waukee. Referee— W. R. Reynolds,
Minneapolis. Linesman— E. E. Smy.the,
Milwaukee. - . |
BRAINERD, .Minn., Nov. 13.-John
Ffe net*, aged twenty- was drowned
at Hay lake, near Backus, yesterday
while "crossing the* Ice deer hunting. I
His : body was sent to his home at
Gushing. ._ _. ;jy, VS. 7. l^A _,_ I
MASSACRE OF ALL THE ARMEN
IAN TEACHERS IN TWO DIS-
A : -Z-r- . TRICTS. Ai'^A'
FRESH DEMANDS BY MINISTER
TERRELL .IN . BEHALF OF 7<A
- AMERICANS. ; ■;. . - '-'
NEW CONSULS RETURNING.
Ineffectual Efforts to Secure Exe-r
<ina tears From tlie Turkish "...J
BERLIN, Nov. 13.— dispatch to !
the Cologne Gazette from Constanti
nople says that all the Armenian
Christian teachers in the Trebizond
and Erzeroum districts" have been
WASHINGTON, ) Nov. 13. — Dis
quieting rumors regarding the secur-- ;
ity of the Christian teachers in Tur
key between Trebizonde and Erzp,r-|
oum were about the state department
today/, but the officials refused to .
allay A the popular apprehension, j
There is ground for the belief that !
the % department had heard from :
Minister Terrell - today, and that his '
advices, while showing that a peril- j
ous state of affairs confronts the !
American missionaries and teachers
in that 'section, do not state that ;
actual murders have been reported to !
him. The navy department also bag j.
a ; most energetic officer as near to j
the scene of the rumored trouble as ■
a warship can get, in the person of 'j
Capt. O'Neill, of the Marblehead, and
I up to the close of office hours he had
made no report of a massacre, as he
would undoubtedly have done had
the news reached him. The nearest
state department representative is
United States Consul Jewett, at Siv-
I as, but he also has been silent. For
! the very reason that this section of
j Turkey, including important Amer
ican missions, has all along been
j without any consular officer repre-.
■ senting the United States, congress
1 at its- last session provided for the
: establishment of two consulates
therein, one at Erzeroum and - *, an
] other at Harpool. The state depart
| ment several months ago sent to
j Turkey two experienced men.. from.
(Washington to open the consulates
"there. But the Turkish government
I has persistently declined to i . su? ejfe..
1 eqiiateurs to them, so theyl.fi.Ye heed
: unable- to exercise consular "'. func
j tions. v These : men, .Messrs.- Chilton
and Hunter, were in Erzeroum. when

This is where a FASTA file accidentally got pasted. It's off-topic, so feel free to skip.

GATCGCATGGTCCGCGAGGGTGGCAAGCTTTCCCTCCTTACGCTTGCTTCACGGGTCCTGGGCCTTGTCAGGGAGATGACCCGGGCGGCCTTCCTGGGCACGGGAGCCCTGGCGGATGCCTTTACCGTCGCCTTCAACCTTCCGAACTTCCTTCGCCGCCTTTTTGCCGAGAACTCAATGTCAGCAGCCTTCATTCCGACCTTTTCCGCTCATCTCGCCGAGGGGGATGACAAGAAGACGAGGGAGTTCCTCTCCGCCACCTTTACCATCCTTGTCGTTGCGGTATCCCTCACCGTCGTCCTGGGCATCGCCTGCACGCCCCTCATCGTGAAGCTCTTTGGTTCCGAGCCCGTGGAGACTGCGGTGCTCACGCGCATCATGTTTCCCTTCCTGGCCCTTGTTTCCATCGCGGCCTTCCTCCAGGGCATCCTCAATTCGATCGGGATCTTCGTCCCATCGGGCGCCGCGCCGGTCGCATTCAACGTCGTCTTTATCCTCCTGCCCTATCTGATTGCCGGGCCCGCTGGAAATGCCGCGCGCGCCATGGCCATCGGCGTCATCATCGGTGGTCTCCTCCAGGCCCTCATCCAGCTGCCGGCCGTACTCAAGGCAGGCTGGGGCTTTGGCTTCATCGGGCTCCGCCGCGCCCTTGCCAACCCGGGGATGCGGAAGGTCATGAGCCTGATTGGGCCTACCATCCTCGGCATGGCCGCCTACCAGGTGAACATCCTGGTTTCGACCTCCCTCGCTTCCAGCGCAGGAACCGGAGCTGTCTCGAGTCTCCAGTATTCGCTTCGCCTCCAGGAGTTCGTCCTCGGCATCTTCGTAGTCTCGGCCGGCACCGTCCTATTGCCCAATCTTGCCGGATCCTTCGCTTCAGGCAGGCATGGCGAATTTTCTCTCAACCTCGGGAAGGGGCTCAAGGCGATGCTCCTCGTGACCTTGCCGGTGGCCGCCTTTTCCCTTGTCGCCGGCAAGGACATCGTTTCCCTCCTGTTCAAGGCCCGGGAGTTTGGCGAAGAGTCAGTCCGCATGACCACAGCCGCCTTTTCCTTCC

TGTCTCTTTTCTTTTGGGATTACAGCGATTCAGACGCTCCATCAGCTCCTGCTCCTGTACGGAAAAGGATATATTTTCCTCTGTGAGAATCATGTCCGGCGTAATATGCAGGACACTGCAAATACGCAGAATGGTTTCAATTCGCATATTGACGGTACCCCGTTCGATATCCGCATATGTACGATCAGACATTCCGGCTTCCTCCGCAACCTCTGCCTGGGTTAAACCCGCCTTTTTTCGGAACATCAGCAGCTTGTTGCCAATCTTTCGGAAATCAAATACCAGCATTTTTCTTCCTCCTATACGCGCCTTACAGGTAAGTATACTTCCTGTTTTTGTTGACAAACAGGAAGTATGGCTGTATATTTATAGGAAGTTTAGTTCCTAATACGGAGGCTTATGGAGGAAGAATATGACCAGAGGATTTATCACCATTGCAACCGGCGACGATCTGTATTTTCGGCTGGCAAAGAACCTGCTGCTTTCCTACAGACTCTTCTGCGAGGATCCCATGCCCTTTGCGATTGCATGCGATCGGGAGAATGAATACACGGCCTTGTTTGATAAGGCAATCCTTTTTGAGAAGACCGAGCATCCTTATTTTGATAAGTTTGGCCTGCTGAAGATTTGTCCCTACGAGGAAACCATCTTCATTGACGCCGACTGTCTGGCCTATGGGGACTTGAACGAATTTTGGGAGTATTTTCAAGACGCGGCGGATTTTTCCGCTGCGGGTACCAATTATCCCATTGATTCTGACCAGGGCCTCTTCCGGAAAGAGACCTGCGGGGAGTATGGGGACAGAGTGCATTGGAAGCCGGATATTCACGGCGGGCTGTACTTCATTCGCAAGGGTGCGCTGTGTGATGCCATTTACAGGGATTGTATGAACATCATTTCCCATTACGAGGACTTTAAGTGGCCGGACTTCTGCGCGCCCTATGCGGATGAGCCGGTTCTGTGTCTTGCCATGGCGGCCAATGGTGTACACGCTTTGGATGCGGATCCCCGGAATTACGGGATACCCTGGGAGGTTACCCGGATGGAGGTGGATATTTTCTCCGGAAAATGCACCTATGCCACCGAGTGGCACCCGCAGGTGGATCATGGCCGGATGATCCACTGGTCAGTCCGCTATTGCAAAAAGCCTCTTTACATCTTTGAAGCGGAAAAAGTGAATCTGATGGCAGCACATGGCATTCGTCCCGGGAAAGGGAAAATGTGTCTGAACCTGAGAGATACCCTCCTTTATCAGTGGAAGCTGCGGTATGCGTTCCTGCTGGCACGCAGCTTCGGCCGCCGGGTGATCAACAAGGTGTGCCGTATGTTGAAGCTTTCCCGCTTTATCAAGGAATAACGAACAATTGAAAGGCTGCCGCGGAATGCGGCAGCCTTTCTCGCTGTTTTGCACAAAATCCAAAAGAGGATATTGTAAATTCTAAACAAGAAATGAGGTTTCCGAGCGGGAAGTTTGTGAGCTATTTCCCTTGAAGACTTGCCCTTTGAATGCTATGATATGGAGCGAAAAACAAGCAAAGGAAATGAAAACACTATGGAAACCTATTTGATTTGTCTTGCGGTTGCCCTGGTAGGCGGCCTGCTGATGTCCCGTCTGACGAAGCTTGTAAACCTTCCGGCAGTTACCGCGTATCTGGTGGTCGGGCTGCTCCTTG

I the massacre occurred there an<J,
were compelled to seek safety in the I
British consular office during the
rioting. Since then, as their lives
were being needlessly Jeopardized
and there was no hope of securing
recognition as consuls, the state de
partment has seen fit to . authorize
their retirement from the scene of
'danger, and at last accounts they
were in Constantinople, with every
.indication that they would be or
dered back to the United States, and
the project of establishing these
consulates abandoned for the pres
ent at least.
:• SELFRIDGE IN COMMAND.
• Admiral Selfridge arrived at Mar-.
seilles yesterday and last evening re
lieved Admiral Kirkland of , the com
ma nd of the European station and
hoisted his flag on the San Francisco,
.under orders from the secretary of the
jnavy to . proceed at once to join the
Marblehead in Turkish waters. With
these two vessels present it i/3 felt that
r our government will have done all
I possible to protect the Americans in
,the interior of Turkey, taken in con
nection with a most vigorous notice
;Vfrom Minister Terrell that the United
i 'States will hold the porte responsible
for ahy injury they may sustain.
£ The state department has received
a circular prepared for publication by
Rev. H. O. Dwight, who is specially
charged with watching over the inter
ests of our missionaries in Turkey.
The circular came unsolicited to Mr.
Terrell, and its purpose is to explain
"certain misapprehensions and mis
statements concerning Minister Ter
rell's course. In the circular Dr. Dwight
says that. the general allegation that
Mr. Terrell has been careless in pro
tecting American citizens in Turkey
rests on no foundation whatever, for
-Mr. Terrell has freely consulted them
Hn-< every important crisis, and has
shown great willingness to give weight
,to their opinions.
'■: "Mr. Terrell," the circular says, "has
carried on his heart anxiety for the
'safety, of ; American citizens as a bur
den that permits no escape and allows
no rest." - ■'■• ' A:V
f There is not the shadow of a doubt,
he cays, that the maintenance of the
♦Bitlis station during the fiery trials
'of- the past year," the exemption of its
f members from molestation, and per-
haps the saving of their very lives,
(- has been due to the sustained and vig
| orous action of Mr. Terrell at the
■f. sublime porte. And in every case
I where an Armenian naturalized citi
■ zen has been . molested, Mr. Terrell
r has interfered sharply and effectively
I to prevent unlawful punishment.
~ TO CONFER WITH OLNEY.
j BOSTON, Mass., Nov. 13.— Secretary